HEALTH NOTES: Heart-failure patients could soon be given pacemakers that mirror their natural pulse patterns
Heart-failure patients could soon be offered pacemakers programmed to mirror their natural pulse patterns.
Pacemakers – a vital part of treatment for those suffering heart failure – are implants that work by sending an electric pulse through the heart, helping it beat in a regular pattern.
A standard pacemaker is programmed with a ‘one-size-fits-all’ algorithm, but researchers at the University of Leeds have developed a way to programme pacemakers after analysing how hearts perform under pressure.
Their ‘bespoke’ device increases to this rate when the patient exercises.
Heart-failure patients could soon be offered pacemakers programmed to mirror their natural pulse patterns. Pictured: A typical pacemaker
Covid differs in children
Children with Covid are unlikely to suffer typical symptoms such as a fever or cough, or loss of sense of smell, a new study suggests.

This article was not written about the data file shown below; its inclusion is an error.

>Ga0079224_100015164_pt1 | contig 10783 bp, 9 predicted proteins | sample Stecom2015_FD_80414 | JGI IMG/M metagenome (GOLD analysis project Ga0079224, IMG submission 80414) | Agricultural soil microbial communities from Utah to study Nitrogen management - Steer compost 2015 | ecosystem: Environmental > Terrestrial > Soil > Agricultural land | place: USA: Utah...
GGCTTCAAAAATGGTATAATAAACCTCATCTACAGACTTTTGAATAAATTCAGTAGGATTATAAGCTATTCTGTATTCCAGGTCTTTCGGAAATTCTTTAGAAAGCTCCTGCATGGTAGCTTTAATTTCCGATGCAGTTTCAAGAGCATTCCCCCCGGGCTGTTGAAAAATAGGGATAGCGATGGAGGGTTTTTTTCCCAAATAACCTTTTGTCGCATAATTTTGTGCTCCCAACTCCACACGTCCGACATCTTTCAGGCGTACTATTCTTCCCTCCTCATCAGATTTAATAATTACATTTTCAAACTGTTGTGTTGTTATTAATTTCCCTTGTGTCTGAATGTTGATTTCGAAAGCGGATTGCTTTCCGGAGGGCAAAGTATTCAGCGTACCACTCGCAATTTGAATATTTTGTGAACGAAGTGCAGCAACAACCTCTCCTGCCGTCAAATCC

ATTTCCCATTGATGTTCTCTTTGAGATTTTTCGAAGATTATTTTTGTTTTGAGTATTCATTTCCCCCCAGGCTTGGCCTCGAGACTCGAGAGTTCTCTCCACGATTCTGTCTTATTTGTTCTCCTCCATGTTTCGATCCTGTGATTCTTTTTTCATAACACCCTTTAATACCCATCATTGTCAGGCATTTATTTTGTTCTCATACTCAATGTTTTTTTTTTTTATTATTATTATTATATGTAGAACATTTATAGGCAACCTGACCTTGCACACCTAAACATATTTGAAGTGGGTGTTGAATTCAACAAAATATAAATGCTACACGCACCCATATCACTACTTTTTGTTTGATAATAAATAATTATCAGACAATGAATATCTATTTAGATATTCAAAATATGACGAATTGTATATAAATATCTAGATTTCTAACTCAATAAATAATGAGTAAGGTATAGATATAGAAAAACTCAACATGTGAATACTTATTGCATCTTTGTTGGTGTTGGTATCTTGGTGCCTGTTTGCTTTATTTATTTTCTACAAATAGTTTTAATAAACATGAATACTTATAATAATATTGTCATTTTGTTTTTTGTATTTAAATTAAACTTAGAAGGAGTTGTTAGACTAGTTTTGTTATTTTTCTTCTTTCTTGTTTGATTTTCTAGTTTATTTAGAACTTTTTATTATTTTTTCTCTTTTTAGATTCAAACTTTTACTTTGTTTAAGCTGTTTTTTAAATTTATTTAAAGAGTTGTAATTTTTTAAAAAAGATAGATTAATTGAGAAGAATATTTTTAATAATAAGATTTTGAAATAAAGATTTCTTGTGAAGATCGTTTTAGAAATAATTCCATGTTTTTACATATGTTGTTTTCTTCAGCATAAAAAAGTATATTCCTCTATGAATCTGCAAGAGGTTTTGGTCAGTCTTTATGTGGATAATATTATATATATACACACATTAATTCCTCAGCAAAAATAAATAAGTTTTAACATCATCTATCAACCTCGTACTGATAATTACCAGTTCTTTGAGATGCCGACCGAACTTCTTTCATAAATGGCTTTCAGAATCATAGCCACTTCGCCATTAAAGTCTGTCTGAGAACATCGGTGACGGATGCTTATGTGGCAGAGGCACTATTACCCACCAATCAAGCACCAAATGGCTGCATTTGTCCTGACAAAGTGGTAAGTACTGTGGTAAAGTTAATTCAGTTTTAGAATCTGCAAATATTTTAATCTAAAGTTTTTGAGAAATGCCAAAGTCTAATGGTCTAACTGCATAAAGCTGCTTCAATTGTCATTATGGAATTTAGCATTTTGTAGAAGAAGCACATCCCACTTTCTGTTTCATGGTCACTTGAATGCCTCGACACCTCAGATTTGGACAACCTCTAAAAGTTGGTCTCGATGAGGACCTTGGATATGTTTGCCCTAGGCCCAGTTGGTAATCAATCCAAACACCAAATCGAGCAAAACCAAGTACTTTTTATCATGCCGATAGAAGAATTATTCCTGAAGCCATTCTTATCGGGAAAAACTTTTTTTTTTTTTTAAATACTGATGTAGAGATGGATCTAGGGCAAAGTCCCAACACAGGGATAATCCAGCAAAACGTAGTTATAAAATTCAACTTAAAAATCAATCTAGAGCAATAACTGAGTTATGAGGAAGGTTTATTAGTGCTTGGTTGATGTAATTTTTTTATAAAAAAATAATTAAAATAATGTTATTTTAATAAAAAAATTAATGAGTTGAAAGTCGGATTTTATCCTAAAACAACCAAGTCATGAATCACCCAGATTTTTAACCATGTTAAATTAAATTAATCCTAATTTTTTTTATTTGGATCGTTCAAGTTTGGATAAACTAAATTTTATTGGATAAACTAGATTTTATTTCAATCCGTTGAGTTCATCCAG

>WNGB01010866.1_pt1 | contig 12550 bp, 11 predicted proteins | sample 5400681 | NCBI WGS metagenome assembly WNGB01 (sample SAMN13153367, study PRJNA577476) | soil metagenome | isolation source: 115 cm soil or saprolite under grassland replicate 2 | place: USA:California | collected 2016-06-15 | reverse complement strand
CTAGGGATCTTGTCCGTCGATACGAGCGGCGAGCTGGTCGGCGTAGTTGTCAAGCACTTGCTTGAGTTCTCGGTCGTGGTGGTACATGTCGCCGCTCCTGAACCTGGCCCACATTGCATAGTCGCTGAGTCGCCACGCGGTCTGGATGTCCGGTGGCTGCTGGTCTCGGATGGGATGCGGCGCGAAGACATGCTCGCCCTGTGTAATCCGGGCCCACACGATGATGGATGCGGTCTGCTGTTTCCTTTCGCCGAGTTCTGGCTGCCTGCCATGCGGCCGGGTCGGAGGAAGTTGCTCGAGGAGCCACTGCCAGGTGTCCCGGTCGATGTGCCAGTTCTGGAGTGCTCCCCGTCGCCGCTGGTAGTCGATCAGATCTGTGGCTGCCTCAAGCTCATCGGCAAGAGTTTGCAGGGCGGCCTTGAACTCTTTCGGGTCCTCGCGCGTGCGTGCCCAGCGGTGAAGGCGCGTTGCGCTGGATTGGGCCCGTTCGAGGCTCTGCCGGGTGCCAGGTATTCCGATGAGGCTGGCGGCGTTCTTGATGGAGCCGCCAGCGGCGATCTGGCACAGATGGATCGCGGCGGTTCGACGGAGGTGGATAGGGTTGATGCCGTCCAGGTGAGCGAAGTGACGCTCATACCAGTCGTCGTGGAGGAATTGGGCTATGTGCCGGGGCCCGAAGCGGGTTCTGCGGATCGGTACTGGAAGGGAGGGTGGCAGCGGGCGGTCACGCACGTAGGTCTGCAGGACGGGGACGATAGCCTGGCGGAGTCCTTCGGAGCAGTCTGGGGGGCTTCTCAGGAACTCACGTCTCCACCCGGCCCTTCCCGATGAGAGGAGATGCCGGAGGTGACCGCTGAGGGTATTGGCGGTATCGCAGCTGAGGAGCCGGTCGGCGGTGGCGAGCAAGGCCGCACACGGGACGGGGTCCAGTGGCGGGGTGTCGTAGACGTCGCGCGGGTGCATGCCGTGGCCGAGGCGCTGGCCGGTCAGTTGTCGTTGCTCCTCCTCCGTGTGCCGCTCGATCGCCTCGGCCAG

Experts examined data on 12,306 children with laboratory-confirmed Covid-19 across the US, finding that while one in five did have ‘classic’ symptoms, one in ten suffered stomach symptoms such as nausea, vomiting and diarrhoea.
A further one in ten had skin symptoms, such as rashes, and one in 20 suffered headaches.
The study also confirmed that children and adolescents are likely to experience milder illness than adults.
Children with Covid are unlikely to suffer typical symptoms such as a fever or cough, or loss of sense of smell, a new study suggests
Yoga could be a treatment for children with attention deficit hyperactivity disorder (ADHD), say psychologists.
ADHD is thought to affect between three and five per cent of children, and most cases are diagnosed when children are aged six to 12.
After special yoga and breathing-exercise classes, children experienced improved attention and decreased hyperactivity, were less tired and could engage in complex activities for longer.
Researchers at Russia’s Ural University said yoga improved oxygen supply to the brain, which had a knock-on effect on behaviour.
The Government’s televised Covid press conferences helped fight fake health news during the pandemic.
A study by the University of Liverpool has shown that the number of Twitter posts containing misinformation fell in the 48 hours after Prime Minister Boris Johnson’s announcement of a national lockdown on March 23 last year.
Dr Mark Green, lead author of the paper, said: ‘Our study shows that clear and consistent messaging by governments can be helpful in containing the spread of misinformation.’